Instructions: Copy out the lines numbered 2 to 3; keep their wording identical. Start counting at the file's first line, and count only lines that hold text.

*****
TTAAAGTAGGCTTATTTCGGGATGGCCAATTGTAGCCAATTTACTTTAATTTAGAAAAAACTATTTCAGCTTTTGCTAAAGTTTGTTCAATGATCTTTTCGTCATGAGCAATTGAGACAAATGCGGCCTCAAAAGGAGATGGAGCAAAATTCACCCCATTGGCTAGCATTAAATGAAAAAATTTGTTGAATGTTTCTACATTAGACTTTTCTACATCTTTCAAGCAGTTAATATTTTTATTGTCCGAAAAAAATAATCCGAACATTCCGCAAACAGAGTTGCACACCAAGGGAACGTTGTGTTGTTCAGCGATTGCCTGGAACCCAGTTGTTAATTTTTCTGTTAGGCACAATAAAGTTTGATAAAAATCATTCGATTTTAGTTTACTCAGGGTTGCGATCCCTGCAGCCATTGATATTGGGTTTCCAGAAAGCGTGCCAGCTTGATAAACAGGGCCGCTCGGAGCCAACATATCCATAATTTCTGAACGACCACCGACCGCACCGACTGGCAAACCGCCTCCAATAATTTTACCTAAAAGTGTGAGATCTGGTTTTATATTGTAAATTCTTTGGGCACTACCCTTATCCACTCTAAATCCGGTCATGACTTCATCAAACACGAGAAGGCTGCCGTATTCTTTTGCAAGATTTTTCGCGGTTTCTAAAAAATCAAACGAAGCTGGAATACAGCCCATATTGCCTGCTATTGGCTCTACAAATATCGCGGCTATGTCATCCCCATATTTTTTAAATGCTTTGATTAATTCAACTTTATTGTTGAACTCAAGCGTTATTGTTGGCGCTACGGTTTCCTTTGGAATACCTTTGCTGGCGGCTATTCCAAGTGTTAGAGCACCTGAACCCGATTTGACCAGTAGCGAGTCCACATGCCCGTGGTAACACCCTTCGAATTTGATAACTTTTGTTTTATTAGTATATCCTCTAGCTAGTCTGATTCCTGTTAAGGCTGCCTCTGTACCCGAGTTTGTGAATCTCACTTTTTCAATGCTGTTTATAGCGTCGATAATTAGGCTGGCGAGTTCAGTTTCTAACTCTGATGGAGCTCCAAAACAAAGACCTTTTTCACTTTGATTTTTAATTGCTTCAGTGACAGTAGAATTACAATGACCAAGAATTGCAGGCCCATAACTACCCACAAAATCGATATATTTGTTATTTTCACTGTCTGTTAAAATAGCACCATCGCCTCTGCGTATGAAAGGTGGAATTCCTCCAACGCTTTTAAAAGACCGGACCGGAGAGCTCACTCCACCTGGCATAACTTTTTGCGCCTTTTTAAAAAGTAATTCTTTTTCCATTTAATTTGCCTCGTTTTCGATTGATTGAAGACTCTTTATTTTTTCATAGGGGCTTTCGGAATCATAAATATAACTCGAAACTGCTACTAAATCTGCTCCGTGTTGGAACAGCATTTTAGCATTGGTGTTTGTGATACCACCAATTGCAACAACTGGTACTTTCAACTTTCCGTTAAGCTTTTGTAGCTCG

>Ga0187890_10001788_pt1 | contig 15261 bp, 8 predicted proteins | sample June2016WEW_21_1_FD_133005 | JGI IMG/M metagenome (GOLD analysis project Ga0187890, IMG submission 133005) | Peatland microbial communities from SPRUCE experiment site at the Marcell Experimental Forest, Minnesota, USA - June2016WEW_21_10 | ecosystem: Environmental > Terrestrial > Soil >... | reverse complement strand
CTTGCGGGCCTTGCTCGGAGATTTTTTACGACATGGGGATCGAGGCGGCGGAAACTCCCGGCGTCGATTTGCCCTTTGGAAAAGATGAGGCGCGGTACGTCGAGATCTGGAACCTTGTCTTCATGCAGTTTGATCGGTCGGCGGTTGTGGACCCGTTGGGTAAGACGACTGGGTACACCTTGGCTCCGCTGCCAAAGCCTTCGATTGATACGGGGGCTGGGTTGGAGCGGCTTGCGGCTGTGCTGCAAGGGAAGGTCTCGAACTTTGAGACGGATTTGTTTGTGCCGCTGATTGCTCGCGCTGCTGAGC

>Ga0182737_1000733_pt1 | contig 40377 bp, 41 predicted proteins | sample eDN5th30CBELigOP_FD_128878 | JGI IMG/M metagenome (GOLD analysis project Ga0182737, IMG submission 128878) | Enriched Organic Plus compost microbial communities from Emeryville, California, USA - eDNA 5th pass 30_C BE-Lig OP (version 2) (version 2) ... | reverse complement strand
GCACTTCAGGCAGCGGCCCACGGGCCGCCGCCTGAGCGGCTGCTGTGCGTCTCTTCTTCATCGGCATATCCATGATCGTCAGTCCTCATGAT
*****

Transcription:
>Ga0187890_10001788_pt1 | contig 15261 bp, 8 predicted proteins | sample June2016WEW_21_1_FD_133005 | JGI IMG/M metagenome (GOLD analysis project Ga0187890, IMG submission 133005) | Peatland microbial communities from SPRUCE experiment site at the Marcell Experimental Forest, Minnesota, USA - June2016WEW_21_10 | ecosystem: Environmental > Terrestrial > Soil >... | reverse complement strand
CTTGCGGGCCTTGCTCGGAGATTTTTTACGACATGGGGATCGAGGCGGCGGAAACTCCCGGCGTCGATTTGCCCTTTGGAAAAGATGAGGCGCGGTACGTCGAGATCTGGAACCTTGTCTTCATGCAGTTTGATCGGTCGGCGGTTGTGGACCCGTTGGGTAAGACGACTGGGTACACCTTGGCTCCGCTGCCAAAGCCTTCGATTGATACGGGGGCTGGGTTGGAGCGGCTTGCGGCTGTGCTGCAAGGGAAGGTCTCGAACTTTGAGACGGATTTGTTTGTGCCGCTGATTGCTCGCGCTGCTGAGC